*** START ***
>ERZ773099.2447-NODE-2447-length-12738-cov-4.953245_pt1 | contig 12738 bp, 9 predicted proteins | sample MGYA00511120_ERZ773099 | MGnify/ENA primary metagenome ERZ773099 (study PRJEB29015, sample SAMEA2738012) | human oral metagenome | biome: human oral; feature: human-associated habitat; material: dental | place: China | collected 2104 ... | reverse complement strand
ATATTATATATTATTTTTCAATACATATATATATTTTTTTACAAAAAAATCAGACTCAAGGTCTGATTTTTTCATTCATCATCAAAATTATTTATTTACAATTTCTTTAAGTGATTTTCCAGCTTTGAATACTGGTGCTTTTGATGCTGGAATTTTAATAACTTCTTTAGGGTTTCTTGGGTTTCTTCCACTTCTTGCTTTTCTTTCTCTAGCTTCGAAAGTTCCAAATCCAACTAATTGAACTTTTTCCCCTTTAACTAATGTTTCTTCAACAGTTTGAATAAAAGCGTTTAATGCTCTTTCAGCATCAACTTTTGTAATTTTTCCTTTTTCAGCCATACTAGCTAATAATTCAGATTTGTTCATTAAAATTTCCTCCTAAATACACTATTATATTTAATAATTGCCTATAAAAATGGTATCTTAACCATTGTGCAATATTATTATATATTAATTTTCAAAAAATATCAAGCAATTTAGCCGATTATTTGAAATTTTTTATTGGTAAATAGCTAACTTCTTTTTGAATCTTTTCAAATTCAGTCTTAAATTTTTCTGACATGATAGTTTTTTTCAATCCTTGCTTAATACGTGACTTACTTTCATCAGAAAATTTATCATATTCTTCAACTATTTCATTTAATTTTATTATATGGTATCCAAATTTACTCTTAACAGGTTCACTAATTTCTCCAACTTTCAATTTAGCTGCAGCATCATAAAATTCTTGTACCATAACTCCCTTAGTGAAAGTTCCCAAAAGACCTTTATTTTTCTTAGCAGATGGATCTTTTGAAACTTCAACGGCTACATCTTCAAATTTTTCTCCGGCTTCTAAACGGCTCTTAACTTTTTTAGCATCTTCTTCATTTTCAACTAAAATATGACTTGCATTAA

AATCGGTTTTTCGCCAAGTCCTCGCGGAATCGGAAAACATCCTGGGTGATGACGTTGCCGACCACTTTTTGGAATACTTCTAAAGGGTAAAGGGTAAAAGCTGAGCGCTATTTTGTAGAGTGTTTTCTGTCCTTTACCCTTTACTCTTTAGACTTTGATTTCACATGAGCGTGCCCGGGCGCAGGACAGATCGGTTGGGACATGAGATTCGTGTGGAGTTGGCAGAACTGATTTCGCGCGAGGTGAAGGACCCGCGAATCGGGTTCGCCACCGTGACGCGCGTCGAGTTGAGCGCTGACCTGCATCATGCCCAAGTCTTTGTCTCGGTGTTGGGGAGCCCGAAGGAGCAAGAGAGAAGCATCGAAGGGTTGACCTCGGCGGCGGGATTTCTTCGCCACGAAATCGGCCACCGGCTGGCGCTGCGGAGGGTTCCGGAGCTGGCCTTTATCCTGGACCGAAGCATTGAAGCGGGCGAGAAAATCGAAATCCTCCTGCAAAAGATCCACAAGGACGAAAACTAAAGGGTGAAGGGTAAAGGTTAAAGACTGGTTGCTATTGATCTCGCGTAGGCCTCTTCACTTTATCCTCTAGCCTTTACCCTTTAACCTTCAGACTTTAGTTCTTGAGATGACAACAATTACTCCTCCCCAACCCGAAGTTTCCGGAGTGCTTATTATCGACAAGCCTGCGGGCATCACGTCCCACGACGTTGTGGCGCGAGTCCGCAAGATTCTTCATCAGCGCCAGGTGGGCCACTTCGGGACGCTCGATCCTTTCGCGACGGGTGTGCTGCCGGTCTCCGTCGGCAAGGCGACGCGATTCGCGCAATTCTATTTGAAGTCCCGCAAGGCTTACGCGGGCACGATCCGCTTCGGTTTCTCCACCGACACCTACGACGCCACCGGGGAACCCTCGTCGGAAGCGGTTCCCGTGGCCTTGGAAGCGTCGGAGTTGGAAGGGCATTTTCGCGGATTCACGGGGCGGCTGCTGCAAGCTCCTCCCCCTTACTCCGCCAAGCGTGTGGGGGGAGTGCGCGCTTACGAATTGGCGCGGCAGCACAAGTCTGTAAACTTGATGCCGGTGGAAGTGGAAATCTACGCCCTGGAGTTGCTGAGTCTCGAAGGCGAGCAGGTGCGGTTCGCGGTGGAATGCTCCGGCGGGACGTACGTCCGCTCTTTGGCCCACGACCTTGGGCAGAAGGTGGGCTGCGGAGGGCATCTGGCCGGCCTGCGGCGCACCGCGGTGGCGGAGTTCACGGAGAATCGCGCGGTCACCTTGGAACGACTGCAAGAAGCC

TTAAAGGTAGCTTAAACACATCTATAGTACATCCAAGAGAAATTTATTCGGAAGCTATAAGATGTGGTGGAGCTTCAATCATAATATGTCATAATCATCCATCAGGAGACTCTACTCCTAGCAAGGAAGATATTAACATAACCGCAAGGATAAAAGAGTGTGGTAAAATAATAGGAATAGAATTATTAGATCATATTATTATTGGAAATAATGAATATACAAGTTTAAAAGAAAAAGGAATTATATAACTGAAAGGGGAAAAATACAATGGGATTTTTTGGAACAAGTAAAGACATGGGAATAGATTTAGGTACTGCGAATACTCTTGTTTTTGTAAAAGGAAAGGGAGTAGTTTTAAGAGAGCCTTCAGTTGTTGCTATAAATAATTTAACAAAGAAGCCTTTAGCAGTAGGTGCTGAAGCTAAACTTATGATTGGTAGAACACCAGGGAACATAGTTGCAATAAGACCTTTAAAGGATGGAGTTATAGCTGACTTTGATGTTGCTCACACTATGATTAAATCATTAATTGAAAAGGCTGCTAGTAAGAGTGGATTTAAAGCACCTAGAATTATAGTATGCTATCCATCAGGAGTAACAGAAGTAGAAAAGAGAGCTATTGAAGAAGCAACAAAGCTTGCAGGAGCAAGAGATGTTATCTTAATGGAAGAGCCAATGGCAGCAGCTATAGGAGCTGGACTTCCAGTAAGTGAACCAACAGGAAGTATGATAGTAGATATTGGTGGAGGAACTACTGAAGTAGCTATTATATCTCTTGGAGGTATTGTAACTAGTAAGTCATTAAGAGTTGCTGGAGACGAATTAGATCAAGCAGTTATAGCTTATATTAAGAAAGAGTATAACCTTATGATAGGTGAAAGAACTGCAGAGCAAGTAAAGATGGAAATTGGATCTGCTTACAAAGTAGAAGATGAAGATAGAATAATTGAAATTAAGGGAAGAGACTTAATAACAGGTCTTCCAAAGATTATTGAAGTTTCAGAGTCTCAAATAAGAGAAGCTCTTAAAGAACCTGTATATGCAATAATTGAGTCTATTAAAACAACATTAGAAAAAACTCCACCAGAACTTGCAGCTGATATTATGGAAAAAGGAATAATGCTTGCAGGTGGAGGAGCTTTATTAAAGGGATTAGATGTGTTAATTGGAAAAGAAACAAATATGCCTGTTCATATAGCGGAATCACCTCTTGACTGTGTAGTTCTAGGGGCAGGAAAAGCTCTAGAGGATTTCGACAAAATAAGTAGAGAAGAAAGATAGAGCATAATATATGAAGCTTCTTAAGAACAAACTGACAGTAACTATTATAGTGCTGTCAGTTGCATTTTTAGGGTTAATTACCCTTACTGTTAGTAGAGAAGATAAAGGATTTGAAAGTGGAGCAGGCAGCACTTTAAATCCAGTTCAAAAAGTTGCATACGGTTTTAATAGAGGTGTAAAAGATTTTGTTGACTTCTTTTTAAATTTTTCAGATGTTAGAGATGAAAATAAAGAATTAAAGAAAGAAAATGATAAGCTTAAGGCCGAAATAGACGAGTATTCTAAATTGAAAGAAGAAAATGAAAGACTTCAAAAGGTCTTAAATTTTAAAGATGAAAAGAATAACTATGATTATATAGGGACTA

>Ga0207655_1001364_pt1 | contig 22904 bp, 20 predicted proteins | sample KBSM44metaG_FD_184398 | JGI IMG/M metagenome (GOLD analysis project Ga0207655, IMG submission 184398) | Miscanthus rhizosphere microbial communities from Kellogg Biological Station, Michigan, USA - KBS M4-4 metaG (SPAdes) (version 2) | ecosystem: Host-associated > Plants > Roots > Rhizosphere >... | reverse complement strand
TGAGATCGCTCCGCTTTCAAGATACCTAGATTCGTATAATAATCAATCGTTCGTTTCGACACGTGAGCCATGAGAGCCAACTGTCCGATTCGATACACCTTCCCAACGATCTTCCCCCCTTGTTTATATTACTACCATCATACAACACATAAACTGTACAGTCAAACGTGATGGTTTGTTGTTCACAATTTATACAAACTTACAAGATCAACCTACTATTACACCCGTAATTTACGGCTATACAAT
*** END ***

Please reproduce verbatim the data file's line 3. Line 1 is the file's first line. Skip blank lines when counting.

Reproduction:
AATCGGTTTTTCGCCAAGTCCTCGCGGAATCGGAAAACATCCTGGGTGATGACGTTGCCGACCACTTTTTGGAATACTTCTAAAGGGTAAAGGGTAAAAGCTGAGCGCTATTTTGTAGAGTGTTTTCTGTCCTTTACCCTTTACTCTTTAGACTTTGATTTCACATGAGCGTGCCCGGGCGCAGGACAGATCGGTTGGGACATGAGATTCGTGTGGAGTTGGCAGAACTGATTTCGCGCGAGGTGAAGGACCCGCGAATCGGGTTCGCCACCGTGACGCGCGTCGAGTTGAGCGCTGACCTGCATCATGCCCAAGTCTTTGTCTCGGTGTTGGGGAGCCCGAAGGAGCAAGAGAGAAGCATCGAAGGGTTGACCTCGGCGGCGGGATTTCTTCGCCACGAAATCGGCCACCGGCTGGCGCTGCGGAGGGTTCCGGAGCTGGCCTTTATCCTGGACCGAAGCATTGAAGCGGGCGAGAAAATCGAAATCCTCCTGCAAAAGATCCACAAGGACGAAAACTAAAGGGTGAAGGGTAAAGGTTAAAGACTGGTTGCTATTGATCTCGCGTAGGCCTCTTCACTTTATCCTCTAGCCTTTACCCTTTAACCTTCAGACTTTAGTTCTTGAGATGACAACAATTACTCCTCCCCAACCCGAAGTTTCCGGAGTGCTTATTATCGACAAGCCTGCGGGCATCACGTCCCACGACGTTGTGGCGCGAGTCCGCAAGATTCTTCATCAGCGCCAGGTGGGCCACTTCGGGACGCTCGATCCTTTCGCGACGGGTGTGCTGCCGGTCTCCGTCGGCAAGGCGACGCGATTCGCGCAATTCTATTTGAAGTCCCGCAAGGCTTACGCGGGCACGATCCGCTTCGGTTTCTCCACCGACACCTACGACGCCACCGGGGAACCCTCGTCGGAAGCGGTTCCCGTGGCCTTGGAAGCGTCGGAGTTGGAAGGGCATTTTCGCGGATTCACGGGGCGGCTGCTGCAAGCTCCTCCCCCTTACTCCGCCAAGCGTGTGGGGGGAGTGCGCGCTTACGAATTGGCGCGGCAGCACAAGTCTGTAAACTTGATGCCGGTGGAAGTGGAAATCTACGCCCTGGAGTTGCTGAGTCTCGAAGGCGAGCAGGTGCGGTTCGCGGTGGAATGCTCCGGCGGGACGTACGTCCGCTCTTTGGCCCACGACCTTGGGCAGAAGGTGGGCTGCGGAGGGCATCTGGCCGGCCTGCGGCGCACCGCGGTGGCGGAGTTCACGGAGAATCGCGCGGTCACCTTGGAACGACTGCAAGAAGCC